gas cloudWhile Americans were celebrating Valentines Day earlier this month, pro-Democracy demonstrators in the small Arab nation of Bahrain were observing the one-year anniversary of their protests. A Santa Rosa peace activist had hoped to be there for the occasion, too, but her visit was cut short by government forces.

gas masksLinda Sartor (right) and a Bahraini demonstrator named Ahmend don gas masks before venturing out near a protest site.As has been the case in other "Arab Spring" nations, explains Santa Rosa human rights activist Linda Sartor, the unrest in Bahrain is being driven by a majority population that has been controlled and repressed by the minority that has held power for many generations.

Protest crowdA throng of protesters march toward the demolished Pearl Roundabout on Feb. 13. Photos courtesy of Linda Sartor.On their first day in Bahrain, two members of the international group took part in a high-profile demonstration and were promptly arrested. It was that event, she believes, that led to her own arrest and deportation a few days later. The website created by those first detainees is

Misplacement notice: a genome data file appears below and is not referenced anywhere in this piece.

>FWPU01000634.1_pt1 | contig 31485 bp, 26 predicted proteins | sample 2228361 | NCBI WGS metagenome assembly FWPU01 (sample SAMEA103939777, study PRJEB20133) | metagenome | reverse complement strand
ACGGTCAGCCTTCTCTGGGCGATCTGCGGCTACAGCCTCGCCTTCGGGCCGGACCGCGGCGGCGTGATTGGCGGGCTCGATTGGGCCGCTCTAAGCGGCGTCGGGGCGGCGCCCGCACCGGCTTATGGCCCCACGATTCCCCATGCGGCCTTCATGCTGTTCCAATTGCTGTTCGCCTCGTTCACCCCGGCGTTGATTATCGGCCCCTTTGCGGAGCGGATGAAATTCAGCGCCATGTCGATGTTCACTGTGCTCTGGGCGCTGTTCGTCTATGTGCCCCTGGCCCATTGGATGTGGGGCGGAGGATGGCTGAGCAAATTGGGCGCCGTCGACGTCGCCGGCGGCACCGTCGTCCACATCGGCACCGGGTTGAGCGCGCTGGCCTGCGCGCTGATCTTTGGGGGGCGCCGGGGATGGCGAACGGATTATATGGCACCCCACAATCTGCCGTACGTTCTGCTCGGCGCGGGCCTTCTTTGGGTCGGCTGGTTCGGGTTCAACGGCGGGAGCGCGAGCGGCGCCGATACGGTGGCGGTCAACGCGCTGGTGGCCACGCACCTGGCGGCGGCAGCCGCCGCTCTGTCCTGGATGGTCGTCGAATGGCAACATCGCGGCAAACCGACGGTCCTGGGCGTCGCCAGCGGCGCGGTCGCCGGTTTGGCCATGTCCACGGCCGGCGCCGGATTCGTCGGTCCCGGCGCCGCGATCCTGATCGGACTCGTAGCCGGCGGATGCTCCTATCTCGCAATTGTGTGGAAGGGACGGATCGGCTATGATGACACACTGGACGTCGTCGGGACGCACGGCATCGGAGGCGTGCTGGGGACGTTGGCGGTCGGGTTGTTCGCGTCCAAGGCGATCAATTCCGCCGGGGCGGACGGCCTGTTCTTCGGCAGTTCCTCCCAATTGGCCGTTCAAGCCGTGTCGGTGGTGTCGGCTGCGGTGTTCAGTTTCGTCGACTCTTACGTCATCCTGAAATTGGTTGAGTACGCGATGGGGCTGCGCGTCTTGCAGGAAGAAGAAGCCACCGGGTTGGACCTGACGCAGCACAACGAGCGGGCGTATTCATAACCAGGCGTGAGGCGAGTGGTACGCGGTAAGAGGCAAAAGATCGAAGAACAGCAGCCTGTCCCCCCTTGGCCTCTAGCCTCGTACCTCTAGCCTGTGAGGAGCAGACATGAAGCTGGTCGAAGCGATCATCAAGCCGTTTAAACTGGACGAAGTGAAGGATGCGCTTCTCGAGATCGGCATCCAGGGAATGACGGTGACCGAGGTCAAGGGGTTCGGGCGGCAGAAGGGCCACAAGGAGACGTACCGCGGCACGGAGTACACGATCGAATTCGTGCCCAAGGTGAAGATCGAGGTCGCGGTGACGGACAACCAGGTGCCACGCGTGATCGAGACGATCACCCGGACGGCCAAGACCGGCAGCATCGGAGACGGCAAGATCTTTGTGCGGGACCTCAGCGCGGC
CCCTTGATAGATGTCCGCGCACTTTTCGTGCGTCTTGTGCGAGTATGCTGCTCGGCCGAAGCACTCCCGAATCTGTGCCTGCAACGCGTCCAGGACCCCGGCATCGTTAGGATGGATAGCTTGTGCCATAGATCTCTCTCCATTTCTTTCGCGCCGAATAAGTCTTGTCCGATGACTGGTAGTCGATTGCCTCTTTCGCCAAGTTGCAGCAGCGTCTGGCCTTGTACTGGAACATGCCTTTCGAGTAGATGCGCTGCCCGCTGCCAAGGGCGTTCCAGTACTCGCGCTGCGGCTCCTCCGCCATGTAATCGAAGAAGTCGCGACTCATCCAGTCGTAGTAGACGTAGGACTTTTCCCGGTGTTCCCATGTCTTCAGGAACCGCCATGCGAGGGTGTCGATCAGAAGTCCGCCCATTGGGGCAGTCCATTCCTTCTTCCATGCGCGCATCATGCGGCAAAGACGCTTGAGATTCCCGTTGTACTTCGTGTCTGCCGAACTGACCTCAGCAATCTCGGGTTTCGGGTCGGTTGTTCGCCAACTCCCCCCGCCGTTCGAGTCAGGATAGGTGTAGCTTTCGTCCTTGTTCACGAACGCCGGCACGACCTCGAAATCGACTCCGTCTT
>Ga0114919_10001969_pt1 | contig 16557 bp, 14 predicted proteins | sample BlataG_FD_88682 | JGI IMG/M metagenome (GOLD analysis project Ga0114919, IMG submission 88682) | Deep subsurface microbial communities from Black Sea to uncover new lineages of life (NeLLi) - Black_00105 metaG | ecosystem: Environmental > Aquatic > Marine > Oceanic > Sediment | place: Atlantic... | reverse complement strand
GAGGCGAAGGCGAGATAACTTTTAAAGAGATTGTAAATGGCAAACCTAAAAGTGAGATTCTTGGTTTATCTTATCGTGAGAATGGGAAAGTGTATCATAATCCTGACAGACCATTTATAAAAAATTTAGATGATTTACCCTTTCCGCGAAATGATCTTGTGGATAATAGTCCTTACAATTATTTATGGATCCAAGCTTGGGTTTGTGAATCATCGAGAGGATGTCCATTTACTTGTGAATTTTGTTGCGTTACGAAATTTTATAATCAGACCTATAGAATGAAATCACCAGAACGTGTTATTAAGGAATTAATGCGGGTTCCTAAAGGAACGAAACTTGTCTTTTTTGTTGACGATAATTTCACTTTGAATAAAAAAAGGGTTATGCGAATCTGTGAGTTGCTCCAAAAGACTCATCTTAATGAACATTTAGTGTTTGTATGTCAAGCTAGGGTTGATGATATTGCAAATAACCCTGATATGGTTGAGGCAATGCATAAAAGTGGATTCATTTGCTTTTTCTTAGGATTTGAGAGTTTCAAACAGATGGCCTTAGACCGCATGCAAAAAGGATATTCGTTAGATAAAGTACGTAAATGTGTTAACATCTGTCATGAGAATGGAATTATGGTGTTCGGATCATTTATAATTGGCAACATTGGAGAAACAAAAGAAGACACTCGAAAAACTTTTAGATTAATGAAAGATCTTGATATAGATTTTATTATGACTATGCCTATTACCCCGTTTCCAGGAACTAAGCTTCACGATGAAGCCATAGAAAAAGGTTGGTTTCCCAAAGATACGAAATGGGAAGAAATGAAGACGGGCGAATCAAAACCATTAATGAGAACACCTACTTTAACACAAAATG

Pearl RoundaboutThe landmark Pearl Roundabout in central Manama was the site of the first wave of pro-democracy demonstrations in Bahrain (seen here). It has since been leveled and cordoned off by the government.Even on the roads and highways around the capital city of Manama, Sartor reports, there is audible evidence of the ongoing protests.

 Previous North Bay Reports have covered both Linda Sartor's 2011 peace-making trip to Afghanistan, and an internal view of the pro-democratic uprising in Bahrain.

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